The filmic production process was an adventure that he would not have dared to risk perhaps had he been aware of all the details involved: Without speaking a single word of Czech, Schlecht spent about six months in Prague, leaving Salamoun’s place only to go and work on the seven-minute film that he was drawing by hand in Studio Bratri v triku on the Barrandov. A massive project. RUE ROSÉ was followed by the three-minute work SONST NICHTS (2000), in which Schlecht plays with the perspectives and glances that a passerby casts at a fellow traveler.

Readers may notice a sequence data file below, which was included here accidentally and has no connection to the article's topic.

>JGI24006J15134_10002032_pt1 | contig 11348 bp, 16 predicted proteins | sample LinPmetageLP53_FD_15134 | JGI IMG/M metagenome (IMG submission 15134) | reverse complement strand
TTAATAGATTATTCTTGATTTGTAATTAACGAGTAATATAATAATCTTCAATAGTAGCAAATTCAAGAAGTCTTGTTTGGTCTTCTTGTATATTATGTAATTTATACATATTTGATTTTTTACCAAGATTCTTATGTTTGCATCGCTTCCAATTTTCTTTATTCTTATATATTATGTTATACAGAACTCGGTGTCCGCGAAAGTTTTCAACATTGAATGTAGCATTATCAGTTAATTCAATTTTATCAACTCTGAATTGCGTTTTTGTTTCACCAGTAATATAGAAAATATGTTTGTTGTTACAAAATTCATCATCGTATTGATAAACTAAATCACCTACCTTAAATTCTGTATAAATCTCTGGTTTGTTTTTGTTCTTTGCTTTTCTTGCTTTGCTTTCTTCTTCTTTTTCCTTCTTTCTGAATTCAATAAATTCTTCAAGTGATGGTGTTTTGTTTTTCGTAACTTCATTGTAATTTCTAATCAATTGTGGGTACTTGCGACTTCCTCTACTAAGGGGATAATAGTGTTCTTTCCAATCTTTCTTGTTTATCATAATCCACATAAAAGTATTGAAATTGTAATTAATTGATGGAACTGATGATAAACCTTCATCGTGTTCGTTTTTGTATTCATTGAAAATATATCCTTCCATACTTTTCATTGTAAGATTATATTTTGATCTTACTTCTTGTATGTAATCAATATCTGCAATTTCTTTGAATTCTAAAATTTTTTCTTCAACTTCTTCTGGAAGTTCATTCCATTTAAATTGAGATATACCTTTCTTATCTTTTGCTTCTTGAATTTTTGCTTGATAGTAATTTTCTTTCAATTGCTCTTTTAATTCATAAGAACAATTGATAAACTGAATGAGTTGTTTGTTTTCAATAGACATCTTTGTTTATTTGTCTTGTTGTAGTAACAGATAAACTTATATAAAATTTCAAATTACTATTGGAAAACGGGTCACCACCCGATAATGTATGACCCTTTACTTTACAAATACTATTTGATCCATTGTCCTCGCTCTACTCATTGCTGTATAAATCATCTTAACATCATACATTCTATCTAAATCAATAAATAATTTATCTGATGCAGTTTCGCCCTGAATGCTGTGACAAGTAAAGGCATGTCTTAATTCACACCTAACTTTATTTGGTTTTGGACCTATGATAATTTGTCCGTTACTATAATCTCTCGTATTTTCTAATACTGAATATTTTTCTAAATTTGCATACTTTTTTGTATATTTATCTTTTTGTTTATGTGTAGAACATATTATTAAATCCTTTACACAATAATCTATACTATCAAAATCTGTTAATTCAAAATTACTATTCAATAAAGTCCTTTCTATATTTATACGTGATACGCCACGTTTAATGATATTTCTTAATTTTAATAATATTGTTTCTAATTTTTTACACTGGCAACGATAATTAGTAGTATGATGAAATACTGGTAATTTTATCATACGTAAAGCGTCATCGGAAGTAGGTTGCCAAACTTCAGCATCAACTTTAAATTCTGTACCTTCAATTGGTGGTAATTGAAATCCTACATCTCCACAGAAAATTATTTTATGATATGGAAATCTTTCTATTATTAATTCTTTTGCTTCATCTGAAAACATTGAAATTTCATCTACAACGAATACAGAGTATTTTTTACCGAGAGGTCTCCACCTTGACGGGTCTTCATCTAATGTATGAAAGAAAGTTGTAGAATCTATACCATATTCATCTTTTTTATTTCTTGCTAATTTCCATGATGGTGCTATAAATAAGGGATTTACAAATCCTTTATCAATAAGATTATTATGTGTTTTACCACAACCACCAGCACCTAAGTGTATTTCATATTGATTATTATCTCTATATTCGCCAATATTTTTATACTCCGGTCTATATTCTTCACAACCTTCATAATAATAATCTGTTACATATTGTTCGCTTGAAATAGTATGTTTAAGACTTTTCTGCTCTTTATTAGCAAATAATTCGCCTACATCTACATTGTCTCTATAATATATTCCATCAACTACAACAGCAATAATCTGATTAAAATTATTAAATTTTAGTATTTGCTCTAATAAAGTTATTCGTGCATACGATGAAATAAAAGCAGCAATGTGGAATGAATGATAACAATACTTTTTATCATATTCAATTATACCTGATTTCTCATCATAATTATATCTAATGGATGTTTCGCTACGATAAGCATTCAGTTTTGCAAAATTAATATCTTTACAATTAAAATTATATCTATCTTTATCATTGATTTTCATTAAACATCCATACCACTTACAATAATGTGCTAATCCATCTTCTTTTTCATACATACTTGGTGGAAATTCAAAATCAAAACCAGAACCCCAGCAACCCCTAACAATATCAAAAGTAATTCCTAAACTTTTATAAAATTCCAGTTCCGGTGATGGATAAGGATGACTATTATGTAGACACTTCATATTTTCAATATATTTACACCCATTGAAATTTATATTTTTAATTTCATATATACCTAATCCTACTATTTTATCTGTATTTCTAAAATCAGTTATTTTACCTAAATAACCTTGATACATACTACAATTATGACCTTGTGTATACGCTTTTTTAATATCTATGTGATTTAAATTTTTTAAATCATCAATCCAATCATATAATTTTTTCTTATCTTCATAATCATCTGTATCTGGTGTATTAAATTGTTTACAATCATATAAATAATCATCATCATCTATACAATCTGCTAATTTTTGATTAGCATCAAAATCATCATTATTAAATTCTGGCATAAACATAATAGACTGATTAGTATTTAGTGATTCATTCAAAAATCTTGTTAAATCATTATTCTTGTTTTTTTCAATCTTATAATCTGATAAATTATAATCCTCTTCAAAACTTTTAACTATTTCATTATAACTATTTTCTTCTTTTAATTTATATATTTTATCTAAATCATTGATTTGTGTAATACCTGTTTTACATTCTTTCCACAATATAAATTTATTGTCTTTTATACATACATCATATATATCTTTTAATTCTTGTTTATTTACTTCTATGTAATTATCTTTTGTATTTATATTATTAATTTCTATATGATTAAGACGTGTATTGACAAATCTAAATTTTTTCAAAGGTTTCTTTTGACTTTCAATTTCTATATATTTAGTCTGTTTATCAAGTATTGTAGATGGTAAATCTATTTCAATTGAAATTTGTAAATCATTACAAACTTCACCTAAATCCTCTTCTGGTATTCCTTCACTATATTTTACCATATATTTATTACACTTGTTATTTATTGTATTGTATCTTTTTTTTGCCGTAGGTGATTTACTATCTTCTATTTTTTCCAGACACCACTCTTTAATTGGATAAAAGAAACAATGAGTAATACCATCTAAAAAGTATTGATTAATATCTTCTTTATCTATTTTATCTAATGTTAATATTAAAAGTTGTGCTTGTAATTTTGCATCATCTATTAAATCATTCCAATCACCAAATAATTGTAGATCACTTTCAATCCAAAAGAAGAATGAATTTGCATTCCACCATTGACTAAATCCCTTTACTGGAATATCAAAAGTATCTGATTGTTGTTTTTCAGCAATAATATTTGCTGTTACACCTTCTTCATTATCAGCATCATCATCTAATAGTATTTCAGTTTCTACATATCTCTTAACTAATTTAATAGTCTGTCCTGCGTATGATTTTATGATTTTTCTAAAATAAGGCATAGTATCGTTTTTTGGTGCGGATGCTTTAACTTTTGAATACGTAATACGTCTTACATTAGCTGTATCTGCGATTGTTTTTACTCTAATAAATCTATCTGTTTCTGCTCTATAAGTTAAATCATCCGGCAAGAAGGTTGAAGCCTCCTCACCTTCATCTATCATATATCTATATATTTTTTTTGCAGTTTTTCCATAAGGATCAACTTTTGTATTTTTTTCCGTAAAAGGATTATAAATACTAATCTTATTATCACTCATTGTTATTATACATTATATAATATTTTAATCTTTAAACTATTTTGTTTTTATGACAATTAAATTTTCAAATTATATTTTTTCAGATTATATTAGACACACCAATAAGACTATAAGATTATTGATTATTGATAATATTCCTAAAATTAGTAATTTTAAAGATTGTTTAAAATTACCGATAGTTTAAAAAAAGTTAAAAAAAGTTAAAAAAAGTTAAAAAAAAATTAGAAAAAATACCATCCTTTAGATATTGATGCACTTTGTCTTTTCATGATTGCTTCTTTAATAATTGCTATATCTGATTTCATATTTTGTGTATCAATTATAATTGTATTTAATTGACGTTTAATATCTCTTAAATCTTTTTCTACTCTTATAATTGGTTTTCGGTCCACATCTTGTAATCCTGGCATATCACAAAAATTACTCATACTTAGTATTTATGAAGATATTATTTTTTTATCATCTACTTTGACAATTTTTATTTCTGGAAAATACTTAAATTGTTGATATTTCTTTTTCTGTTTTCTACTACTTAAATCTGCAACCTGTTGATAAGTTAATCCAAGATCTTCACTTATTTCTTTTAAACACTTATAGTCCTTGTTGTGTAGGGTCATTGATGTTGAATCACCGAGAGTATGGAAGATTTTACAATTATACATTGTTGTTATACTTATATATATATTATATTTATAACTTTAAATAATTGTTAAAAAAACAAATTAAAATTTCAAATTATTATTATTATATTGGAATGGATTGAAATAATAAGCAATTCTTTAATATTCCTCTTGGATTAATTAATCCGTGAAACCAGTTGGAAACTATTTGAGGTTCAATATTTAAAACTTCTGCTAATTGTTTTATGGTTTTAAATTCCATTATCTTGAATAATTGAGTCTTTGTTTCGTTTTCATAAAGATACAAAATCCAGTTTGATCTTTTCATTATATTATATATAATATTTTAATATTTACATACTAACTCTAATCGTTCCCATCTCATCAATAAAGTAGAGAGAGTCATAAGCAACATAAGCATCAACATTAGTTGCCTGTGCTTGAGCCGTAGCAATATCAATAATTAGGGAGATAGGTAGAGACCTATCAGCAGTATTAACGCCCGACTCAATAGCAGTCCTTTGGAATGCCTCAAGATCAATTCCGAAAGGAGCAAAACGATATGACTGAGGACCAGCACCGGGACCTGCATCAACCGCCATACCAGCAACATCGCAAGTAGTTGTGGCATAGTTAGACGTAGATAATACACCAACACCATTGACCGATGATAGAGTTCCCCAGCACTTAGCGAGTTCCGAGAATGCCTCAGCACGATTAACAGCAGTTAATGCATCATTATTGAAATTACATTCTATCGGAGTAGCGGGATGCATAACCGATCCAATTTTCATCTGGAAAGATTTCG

For Schlecht, the gaits and walk-cycles provide themes and even rhythm-giving stylistic elements – and they fit and work so well in the illustration medium, too, you could think they have always gone hand in hand. Yet in fact Schlecht first discovered illustration at a later stage through the work he has done together with Alexandra Kardinar, a fellow student in Halle. Calling themselves the Duo Drushba-Pankow*, their shared work and now well-known style began with an experiment: For one of their first projects – a double page in the first edition of the Freistil compendium of illustrations – both of them sat in front of a large white sheet of paper and then began drawing on the basis of the exquisite-corpse principle, with one of them drawing first and then the other one, without either of them knowing what would come of it. In the middle of and next to each other, above and alongside each other. In this way, a photorealistic style was created, in which one “does not recognize who has done what” – and that also works under a certain degree of time pressure. The co-creative process, which was analog at first, also functions in a similar manner digitally – with Kardinar and Schlecht randomly sharing the visual elements between them and subsequently assembling them together using Photoshop and coloring them. The basis for their work continues to be provided by photo references which, however, they did not slavishly adhere to, and instead turn them into their own subjects through omissions or additions. It is a style that is enjoying much popularity and being requested for numerous illustration projects, such as in the Psychologie Heute journal or Die Zeit newspaper, for instance. Schlecht knows this is a blessing, yet it is also a curse: even if both of them would like to try out something different, fundamentally they are being booked for what they are already known for. The extent to which they are ultimately able to deal freely with their referential material is, however, determined solely by the actual commissions. In “And When the Truth Does Not Destroy Me – Pater Richard Henkes in Dachau Concentration Camp” (a graphic documentary about the journey through life of the Pallottine Father Richard Henkes), it was clear that the photographs would not tolerate any changes, that the level of detail was urgently required to convey the authenticity of the resistance story being narrated. And with projects such as “Das Fräulein von Scuderi” they were able to improvise completely, which they then also did.